Thus, it may be considered that many States’ historical reluctance led to these rights’ late formal, international recognition. The approval of the HRtWS in 2010 can be considered to be the fruit of a strong mobilisation led in large part by progressive social movements, and assisted by many States’ committed to the development of human rights. Particularly, the fact that the UNGA1 resolution was introduced by the government of Bolivia was very symbolic, as it occurred amid an historic moment for this country, which was struggling for the national political sovereignty of its waters. In this context, the modern genesis of the HRtWS appears underscored by the mission of favouring under- and unserved populations and enforcing the principle of equality and non-discrimination.
Appropriation of the concept by contrasting interests
Water has become an increasingly discussed topic charged with the political and the economic since its rise to the international podium in the 1970s (e.g. the 1972 Stockholm United Nations Conference on the Human Environment and the 1977 United Nations Mar del Plata Water Conference). Since the following decades, especially since the United Nations Dublin Conference in 199210, the world has seen the rise of the tirelessly discussed neoliberal agenda and its particular applications to water management. Clarifying these terms, some consider that mainstream economics and the neoliberal agenda have been equivalent with a growth-oriented commoditisation of everything in society, including rights12. Albeit, for Bakker17, the establishment of the HRtWS and the applications that it has seen these past few years show signs of a transition into a hybrid post neoliberal agenda. Indeed, human rights constitute a strong, pro-poor political paradigm that, through its underpinning moral philosophy, intrinsically provokes a collision with neoliberalism, the most significant, perhaps dominating, paradigm in the contemporary world.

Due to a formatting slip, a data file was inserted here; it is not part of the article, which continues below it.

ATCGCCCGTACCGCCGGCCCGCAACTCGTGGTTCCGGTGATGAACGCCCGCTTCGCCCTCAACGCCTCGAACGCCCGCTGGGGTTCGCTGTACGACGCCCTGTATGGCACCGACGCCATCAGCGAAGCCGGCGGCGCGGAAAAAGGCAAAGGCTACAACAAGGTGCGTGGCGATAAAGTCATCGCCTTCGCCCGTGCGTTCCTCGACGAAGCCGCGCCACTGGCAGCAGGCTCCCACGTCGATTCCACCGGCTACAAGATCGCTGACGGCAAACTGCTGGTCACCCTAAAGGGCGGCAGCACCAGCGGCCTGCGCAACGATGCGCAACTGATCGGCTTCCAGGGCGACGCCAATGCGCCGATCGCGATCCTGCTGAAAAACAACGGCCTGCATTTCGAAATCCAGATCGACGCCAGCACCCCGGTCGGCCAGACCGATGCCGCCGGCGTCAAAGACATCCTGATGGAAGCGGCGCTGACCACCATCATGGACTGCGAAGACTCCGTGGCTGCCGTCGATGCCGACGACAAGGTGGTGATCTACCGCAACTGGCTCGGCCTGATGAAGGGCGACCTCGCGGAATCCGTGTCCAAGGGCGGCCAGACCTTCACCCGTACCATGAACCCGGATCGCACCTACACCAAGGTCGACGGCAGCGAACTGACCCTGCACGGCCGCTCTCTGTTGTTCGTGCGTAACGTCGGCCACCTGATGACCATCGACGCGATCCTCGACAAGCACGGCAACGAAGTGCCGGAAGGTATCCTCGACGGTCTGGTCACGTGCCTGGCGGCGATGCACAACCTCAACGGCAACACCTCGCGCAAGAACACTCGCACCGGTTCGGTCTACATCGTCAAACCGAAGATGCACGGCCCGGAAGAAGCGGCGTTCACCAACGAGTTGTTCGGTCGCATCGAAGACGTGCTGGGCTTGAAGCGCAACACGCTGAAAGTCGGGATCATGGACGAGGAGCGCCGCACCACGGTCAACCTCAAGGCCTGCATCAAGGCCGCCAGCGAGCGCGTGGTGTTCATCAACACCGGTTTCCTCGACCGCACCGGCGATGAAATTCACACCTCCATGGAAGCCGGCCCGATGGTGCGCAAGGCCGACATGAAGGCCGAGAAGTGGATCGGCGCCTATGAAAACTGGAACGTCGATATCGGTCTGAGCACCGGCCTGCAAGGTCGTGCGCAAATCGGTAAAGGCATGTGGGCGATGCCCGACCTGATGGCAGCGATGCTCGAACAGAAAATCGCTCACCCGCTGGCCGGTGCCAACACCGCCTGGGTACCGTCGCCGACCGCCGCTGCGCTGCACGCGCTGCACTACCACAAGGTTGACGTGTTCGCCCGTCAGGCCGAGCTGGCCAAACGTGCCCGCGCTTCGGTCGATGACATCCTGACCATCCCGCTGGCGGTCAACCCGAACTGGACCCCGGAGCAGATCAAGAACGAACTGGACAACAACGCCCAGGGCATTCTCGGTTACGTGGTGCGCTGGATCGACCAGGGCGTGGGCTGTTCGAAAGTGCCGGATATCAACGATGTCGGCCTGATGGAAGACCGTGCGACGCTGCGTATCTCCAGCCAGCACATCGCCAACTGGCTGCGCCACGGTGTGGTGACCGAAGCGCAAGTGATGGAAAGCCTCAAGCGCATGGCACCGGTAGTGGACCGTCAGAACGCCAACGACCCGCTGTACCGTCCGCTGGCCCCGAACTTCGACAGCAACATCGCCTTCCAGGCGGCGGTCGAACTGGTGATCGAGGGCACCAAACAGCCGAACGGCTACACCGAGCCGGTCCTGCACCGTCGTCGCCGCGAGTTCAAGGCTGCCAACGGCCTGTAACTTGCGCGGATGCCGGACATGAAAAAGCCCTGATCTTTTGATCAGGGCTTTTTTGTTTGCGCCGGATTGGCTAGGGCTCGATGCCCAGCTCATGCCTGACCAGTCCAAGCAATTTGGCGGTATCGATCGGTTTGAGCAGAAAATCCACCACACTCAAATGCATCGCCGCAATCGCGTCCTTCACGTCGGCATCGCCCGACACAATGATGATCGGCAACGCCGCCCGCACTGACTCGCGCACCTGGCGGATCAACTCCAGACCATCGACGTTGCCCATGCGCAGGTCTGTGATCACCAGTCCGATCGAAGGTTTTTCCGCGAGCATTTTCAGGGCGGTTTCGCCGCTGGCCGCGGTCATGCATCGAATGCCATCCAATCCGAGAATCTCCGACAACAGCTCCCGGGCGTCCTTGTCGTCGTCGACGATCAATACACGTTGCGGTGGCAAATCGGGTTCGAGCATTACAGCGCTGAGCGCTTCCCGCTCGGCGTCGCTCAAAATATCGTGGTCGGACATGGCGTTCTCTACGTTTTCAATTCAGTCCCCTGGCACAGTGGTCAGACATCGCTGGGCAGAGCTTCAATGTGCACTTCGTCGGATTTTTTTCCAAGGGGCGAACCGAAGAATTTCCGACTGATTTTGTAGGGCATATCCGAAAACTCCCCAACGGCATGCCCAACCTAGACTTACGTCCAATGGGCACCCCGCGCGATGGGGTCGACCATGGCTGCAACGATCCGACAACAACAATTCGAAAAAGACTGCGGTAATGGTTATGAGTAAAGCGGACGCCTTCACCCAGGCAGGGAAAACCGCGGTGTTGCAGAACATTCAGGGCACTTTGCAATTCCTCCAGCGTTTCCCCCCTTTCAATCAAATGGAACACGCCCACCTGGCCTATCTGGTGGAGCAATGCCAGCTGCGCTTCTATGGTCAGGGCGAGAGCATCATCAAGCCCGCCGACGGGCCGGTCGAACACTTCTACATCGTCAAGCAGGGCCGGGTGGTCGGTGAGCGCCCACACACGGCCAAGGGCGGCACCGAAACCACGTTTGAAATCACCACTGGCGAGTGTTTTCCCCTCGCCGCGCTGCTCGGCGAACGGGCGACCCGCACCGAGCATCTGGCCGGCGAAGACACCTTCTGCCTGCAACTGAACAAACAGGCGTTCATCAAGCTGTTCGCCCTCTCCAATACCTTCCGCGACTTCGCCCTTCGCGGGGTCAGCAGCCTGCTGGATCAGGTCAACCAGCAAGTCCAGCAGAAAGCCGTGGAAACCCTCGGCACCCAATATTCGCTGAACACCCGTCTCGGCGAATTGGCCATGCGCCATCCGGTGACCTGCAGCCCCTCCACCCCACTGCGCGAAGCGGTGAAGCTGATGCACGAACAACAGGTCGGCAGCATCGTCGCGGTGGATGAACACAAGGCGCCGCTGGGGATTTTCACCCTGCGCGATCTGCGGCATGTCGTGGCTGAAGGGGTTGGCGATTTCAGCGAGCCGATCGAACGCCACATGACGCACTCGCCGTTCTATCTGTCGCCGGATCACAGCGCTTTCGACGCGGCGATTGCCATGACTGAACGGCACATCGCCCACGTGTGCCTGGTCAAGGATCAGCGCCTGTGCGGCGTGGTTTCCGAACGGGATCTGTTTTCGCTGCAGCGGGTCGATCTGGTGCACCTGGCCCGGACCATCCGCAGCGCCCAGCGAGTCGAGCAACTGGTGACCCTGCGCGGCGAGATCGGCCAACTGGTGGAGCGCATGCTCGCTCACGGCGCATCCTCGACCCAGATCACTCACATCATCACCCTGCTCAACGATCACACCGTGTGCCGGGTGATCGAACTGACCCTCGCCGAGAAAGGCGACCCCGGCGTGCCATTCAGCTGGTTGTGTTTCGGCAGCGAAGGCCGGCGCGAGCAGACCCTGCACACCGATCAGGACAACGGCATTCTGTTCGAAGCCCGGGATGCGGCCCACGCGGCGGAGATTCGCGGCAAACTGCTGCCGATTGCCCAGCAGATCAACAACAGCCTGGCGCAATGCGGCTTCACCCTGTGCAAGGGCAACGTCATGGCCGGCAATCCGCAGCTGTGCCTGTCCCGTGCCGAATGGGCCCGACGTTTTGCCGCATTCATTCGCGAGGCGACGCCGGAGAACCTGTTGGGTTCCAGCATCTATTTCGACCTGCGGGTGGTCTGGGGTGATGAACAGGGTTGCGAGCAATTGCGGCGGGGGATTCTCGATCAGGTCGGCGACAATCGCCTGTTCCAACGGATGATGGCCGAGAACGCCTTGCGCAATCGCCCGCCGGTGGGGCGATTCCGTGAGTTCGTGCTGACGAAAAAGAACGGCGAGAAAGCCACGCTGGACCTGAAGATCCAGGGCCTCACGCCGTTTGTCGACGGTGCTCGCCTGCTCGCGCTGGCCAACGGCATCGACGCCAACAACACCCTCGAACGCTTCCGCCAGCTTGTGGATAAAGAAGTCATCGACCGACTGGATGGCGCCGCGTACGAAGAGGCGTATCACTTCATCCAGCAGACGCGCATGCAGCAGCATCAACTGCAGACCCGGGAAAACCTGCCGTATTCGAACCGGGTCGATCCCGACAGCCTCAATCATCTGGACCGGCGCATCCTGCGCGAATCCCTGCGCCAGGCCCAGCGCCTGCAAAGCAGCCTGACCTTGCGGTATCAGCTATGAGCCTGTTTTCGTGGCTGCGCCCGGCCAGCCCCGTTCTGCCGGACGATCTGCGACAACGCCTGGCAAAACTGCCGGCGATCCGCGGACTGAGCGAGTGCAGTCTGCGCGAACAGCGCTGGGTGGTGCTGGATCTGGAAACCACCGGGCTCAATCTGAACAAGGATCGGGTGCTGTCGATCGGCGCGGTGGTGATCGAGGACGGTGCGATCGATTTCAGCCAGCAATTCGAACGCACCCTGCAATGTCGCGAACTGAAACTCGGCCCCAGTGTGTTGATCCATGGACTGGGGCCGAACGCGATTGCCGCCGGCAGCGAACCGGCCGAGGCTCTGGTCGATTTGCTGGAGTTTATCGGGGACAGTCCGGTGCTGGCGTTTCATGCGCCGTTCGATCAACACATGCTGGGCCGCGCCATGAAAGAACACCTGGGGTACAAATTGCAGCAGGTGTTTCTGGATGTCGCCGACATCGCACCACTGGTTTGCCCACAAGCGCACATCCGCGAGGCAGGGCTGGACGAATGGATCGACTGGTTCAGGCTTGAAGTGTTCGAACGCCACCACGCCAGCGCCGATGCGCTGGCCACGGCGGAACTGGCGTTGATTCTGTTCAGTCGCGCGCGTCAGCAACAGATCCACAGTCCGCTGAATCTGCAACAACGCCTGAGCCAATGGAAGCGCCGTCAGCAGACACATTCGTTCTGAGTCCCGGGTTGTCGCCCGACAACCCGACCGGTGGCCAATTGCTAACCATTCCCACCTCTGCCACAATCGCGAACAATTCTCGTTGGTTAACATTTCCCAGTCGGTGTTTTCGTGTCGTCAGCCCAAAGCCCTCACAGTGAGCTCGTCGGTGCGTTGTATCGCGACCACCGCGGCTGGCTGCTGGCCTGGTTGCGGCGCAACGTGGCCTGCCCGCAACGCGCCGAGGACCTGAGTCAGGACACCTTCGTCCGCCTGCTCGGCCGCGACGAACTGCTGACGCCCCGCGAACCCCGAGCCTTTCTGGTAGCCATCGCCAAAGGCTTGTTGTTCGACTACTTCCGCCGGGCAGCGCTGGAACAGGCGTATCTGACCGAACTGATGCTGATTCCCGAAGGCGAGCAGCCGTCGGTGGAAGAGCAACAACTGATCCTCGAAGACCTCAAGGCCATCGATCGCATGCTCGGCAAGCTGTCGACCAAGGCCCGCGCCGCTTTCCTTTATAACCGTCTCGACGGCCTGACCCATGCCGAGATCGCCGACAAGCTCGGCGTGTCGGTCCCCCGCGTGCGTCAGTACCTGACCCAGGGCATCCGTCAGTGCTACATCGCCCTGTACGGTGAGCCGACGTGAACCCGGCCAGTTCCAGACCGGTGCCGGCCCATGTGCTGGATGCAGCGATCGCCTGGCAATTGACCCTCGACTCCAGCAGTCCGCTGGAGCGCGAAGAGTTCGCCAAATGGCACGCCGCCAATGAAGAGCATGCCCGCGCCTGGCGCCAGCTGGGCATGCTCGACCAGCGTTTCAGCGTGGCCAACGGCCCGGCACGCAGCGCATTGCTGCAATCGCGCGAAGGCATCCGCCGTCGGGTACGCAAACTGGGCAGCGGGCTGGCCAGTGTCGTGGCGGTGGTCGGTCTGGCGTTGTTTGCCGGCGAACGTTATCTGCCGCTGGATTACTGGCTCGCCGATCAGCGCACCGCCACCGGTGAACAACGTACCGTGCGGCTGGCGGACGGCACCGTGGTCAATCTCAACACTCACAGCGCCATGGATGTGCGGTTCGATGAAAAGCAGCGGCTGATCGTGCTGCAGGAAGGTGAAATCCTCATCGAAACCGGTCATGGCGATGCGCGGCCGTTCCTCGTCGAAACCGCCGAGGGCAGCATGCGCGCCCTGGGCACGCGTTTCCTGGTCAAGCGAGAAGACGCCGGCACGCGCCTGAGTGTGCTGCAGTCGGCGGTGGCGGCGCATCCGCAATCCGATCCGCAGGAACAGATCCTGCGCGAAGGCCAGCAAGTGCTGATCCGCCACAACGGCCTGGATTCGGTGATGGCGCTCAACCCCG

More and more efforts are being made to insert human rights into present and future politics. For instance, while human rights were conspicuously absent from the agenda for the Millennium Development Goals, the post-2015 agenda18 (embodied in the Sustainable Development Goals agenda, “Transforming our World”), on the contrary, clearly endorses the importance of human rights as a socio-political framework, making explicit reference to the human right to safe drinking water and sanitation. Yet, in the context of a global stage largely occupied by a neoliberal agenda, it is becoming increasingly recognised that fundamental ideological contradictions make it difficult for these two paradigms to converge, if not at the drawing board, then at least on the ground. Some19 have expressed doubts about the effectiveness of rights talk to provide imaginative language for thinking about new community economies and thus deny that the UN’s recognition of the HRtWS has led to a significant improvement in the conditions of people whose access to WSSs is limited. Other authors12 affirm that the inherent commoditisation in mainstream economics is explicitly contradictory with a society that aims to enhance human rights: In this society accountability and universality are keywords and market ideology happens to ignore both. Human rights decline, or at least stagnation, should not be seen, therefore, as the outcome of doing wrongly the right economics, but of rightly doing the wrong economics12.